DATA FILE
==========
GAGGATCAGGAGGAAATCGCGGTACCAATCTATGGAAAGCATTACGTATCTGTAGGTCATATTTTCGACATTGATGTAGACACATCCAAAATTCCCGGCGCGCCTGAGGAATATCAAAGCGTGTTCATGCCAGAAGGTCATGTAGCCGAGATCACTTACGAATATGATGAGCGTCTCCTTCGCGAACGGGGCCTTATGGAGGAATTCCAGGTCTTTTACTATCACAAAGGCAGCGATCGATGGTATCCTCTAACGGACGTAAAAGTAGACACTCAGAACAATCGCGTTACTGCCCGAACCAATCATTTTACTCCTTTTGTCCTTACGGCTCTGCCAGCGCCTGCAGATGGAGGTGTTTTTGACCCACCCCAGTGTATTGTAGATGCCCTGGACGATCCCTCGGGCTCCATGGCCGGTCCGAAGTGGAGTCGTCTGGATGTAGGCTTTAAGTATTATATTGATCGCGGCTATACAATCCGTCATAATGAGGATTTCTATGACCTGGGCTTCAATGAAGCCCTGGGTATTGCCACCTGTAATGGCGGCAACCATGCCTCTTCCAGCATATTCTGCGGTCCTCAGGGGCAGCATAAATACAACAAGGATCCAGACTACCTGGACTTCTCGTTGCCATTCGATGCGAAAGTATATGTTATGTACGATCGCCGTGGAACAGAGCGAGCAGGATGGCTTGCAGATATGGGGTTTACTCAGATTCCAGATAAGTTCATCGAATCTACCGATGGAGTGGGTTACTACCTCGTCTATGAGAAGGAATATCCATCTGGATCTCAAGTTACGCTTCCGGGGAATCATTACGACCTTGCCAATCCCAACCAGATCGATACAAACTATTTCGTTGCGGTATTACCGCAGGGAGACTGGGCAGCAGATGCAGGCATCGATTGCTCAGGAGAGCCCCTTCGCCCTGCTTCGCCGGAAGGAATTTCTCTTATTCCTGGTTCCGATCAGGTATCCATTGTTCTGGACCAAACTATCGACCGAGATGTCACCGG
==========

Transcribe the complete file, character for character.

GAGGATCAGGAGGAAATCGCGGTACCAATCTATGGAAAGCATTACGTATCTGTAGGTCATATTTTCGACATTGATGTAGACACATCCAAAATTCCCGGCGCGCCTGAGGAATATCAAAGCGTGTTCATGCCAGAAGGTCATGTAGCCGAGATCACTTACGAATATGATGAGCGTCTCCTTCGCGAACGGGGCCTTATGGAGGAATTCCAGGTCTTTTACTATCACAAAGGCAGCGATCGATGGTATCCTCTAACGGACGTAAAAGTAGACACTCAGAACAATCGCGTTACTGCCCGAACCAATCATTTTACTCCTTTTGTCCTTACGGCTCTGCCAGCGCCTGCAGATGGAGGTGTTTTTGACCCACCCCAGTGTATTGTAGATGCCCTGGACGATCCCTCGGGCTCCATGGCCGGTCCGAAGTGGAGTCGTCTGGATGTAGGCTTTAAGTATTATATTGATCGCGGCTATACAATCCGTCATAATGAGGATTTCTATGACCTGGGCTTCAATGAAGCCCTGGGTATTGCCACCTGTAATGGCGGCAACCATGCCTCTTCCAGCATATTCTGCGGTCCTCAGGGGCAGCATAAATACAACAAGGATCCAGACTACCTGGACTTCTCGTTGCCATTCGATGCGAAAGTATATGTTATGTACGATCGCCGTGGAACAGAGCGAGCAGGATGGCTTGCAGATATGGGGTTTACTCAGATTCCAGATAAGTTCATCGAATCTACCGATGGAGTGGGTTACTACCTCGTCTATGAGAAGGAATATCCATCTGGATCTCAAGTTACGCTTCCGGGGAATCATTACGACCTTGCCAATCCCAACCAGATCGATACAAACTATTTCGTTGCGGTATTACCGCAGGGAGACTGGGCAGCAGATGCAGGCATCGATTGCTCAGGAGAGCCCCTTCGCCCTGCTTCGCCGGAAGGAATTTCTCTTATTCCTGGTTCCGATCAGGTATCCATTGTTCTGGACCAAACTATCGACCGAGATGTCACCGG